I’ve just finished reading a crime thriller by Chuck Hogan. He’s a highly capable award-winning author, and though I enjoyed Devils In Exile. I thought that the title was terrible—at least, for the story he wrote.
There was one allusion to devils in the entire 312 pages when the protagonist contemplated his crime gang colleagues who were ex-army veterans bringing vengeance on drug dealers. The strange thing is, Hogan missed what I think is a catchier title, for the team are referred to throughout the story as ‘The Sugar Bandits.’
Also, and I’m being picky here, the cover design did the book no favours by being dull and generic.
There are a number of factors that attract readers to a book. The first is the title—that’s the barb on the end of the hook—the plot summary on the front flap, endorsement blurb from other authors and maybe the author bio sink the rest of the hook in.
I realised how crucial a book’s title is, after overhearing two readers talking to two library assistants at my local library. I almost fell off my chair at the computer terminal, when they all said that they choose a book solely on its title—forget the blurb, plot synopsis and author’s photograph—if they didn’t like the title, they wouldn’t even pick up the book!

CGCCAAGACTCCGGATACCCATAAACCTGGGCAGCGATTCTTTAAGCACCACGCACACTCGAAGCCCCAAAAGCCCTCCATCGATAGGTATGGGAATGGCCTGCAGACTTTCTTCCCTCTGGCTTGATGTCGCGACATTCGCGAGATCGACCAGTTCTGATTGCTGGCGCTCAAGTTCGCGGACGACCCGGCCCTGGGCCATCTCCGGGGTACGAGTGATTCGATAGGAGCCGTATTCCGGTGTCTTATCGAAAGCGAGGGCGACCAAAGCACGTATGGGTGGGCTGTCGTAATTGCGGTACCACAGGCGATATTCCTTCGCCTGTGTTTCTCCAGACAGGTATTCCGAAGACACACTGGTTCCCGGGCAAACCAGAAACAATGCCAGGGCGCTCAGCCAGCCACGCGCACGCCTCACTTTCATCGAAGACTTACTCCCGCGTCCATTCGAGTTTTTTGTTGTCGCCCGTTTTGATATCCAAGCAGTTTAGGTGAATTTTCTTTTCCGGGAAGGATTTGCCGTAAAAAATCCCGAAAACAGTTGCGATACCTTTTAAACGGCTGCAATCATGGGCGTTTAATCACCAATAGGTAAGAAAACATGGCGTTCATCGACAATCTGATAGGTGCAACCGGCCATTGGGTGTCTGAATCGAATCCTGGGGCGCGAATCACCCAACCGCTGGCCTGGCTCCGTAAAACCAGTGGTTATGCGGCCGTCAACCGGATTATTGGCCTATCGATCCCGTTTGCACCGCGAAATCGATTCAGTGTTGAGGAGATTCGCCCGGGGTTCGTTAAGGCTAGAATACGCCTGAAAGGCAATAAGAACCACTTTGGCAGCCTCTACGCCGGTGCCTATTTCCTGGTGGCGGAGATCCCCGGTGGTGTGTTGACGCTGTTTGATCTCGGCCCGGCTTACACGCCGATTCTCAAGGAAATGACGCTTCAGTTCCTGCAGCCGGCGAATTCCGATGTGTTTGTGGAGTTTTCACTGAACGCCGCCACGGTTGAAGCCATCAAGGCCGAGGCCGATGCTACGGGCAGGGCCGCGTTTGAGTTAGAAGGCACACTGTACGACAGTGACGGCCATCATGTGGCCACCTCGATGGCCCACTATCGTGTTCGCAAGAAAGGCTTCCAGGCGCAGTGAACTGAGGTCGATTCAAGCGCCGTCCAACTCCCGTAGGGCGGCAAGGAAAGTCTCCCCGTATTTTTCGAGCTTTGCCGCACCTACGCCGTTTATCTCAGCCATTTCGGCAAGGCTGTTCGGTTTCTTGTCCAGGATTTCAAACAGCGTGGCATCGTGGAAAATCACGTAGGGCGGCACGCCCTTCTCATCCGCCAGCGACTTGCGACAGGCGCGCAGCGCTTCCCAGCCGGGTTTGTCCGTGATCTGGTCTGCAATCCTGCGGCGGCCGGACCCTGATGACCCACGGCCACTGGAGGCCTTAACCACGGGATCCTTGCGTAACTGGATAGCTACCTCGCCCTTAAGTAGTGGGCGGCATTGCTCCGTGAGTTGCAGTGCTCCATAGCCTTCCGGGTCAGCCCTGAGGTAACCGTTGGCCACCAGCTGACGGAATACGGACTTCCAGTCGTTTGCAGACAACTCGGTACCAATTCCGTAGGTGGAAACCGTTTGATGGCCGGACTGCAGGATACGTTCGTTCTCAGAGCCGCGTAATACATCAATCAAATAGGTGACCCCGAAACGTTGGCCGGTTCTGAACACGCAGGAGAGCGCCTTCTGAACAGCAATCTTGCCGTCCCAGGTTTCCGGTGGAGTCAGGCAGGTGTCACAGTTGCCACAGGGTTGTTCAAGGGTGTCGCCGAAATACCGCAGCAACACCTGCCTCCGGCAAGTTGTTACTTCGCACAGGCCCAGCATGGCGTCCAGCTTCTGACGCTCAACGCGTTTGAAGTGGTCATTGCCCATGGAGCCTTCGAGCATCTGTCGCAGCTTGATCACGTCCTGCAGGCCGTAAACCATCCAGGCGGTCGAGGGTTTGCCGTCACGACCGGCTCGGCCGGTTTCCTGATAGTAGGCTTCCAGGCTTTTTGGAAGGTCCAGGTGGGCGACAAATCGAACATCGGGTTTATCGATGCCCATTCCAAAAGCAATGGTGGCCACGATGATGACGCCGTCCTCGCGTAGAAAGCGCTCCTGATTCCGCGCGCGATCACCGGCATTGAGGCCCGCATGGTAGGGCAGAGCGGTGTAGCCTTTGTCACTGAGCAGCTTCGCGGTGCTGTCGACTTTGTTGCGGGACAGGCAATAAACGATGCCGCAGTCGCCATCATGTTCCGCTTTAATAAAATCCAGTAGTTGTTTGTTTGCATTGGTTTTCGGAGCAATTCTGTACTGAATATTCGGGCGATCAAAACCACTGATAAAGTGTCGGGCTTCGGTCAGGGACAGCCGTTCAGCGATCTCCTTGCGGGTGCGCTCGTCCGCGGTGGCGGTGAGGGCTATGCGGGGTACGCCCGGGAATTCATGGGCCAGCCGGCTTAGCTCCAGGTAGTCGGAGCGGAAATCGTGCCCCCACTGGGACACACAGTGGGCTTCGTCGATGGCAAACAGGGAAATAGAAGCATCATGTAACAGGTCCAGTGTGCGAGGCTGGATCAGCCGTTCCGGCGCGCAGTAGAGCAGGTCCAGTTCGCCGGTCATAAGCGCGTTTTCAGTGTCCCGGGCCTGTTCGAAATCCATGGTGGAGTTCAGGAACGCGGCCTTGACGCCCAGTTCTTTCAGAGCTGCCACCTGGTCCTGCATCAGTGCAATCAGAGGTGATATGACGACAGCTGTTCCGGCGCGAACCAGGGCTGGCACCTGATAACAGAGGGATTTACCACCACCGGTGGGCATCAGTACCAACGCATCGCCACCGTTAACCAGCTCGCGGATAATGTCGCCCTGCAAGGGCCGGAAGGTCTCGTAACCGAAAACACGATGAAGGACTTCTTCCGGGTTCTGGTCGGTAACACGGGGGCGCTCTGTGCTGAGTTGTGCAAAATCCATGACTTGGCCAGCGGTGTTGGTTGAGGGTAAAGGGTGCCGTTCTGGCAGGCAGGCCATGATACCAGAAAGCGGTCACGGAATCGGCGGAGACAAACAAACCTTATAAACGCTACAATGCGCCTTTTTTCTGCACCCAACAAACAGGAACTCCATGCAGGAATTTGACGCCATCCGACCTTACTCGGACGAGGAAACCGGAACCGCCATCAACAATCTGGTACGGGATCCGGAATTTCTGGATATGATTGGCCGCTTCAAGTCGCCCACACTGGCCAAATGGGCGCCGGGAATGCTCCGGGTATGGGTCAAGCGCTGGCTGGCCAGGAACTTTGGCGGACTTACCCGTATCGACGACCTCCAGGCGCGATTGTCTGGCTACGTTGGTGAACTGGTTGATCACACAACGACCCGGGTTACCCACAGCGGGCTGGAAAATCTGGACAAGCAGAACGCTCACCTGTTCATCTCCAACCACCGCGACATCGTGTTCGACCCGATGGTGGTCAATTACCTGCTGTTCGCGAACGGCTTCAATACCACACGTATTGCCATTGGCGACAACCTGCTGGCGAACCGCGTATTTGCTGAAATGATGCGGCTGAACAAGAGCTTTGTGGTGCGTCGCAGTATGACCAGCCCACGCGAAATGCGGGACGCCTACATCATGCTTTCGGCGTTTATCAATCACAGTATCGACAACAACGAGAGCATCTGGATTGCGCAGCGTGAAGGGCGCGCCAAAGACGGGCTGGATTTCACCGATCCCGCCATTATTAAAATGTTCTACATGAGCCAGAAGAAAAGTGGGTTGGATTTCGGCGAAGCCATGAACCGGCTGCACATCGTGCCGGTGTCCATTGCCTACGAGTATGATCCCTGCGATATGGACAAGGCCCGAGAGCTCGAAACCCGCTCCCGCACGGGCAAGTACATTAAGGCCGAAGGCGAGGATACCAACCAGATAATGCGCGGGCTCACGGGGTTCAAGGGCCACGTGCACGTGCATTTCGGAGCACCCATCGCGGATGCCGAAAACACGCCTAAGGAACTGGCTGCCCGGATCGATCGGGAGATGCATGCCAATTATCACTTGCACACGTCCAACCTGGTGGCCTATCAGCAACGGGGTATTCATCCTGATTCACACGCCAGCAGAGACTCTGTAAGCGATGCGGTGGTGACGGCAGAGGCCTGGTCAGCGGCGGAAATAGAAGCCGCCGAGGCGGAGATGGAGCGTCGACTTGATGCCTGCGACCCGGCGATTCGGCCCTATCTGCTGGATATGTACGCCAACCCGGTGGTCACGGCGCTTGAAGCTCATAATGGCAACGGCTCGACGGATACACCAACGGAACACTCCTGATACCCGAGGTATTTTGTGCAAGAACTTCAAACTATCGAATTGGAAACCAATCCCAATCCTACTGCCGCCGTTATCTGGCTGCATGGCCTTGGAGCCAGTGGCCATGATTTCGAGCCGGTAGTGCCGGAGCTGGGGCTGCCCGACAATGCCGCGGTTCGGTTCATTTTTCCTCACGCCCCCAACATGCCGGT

This made me much more careful about choosing titles for my own novels. I attempt to make them provocative in some way, hopefully nudging a potential reader into wanting to find out more. Who Kills A Nudist? was approved by Colony members as being intriguing. The Perfect Murderer might make a crime fan wonder how the murderer is perfect, for, after all, everyone makes mistakes. The title An Elegant Murder initially plays on a murdered pensioner being found floating in a flooded quarry wearing a 60-year-old ballgown, but the elegance really comes later in how a murder has been artfully concealed. Sin Killers is ambiguous in meaning and consists of two stimulating buzz words. The fifth Cornish Detective novel is called The Dead Need Nobody, which comes from a sad appraisal of a corpse that a forensic pathologist has just autopsied.
Just think of memorable book titles and what they have in common. One thing is brevity, as once the title is more than four words it’s harder to recall—a problem worked around in a series of stories such as Harry Potter, Lemony Snicket and Percy Jackson by making the protagonist’s name the brand label.
There have been some astonishing examples of famous novels having inferior working titles. Gone With The Wind was originally going to be called Tomorrow Is Another Day, while Dickens initially called Little Dorrit by the unmemorable title of Nobody’s Fault. Clumsiest of all was F. Scott Fitzgerald’s original title for The Great Gatsby—Trimalchio In West Egg hardly rolls off the tongue!
I originally thought to call my first novel something like Death of a Good Man, until the nudism element suggested something more salacious.
Have you ever changed the title of your book?
Does the title come first for you, or later once the work is in progress?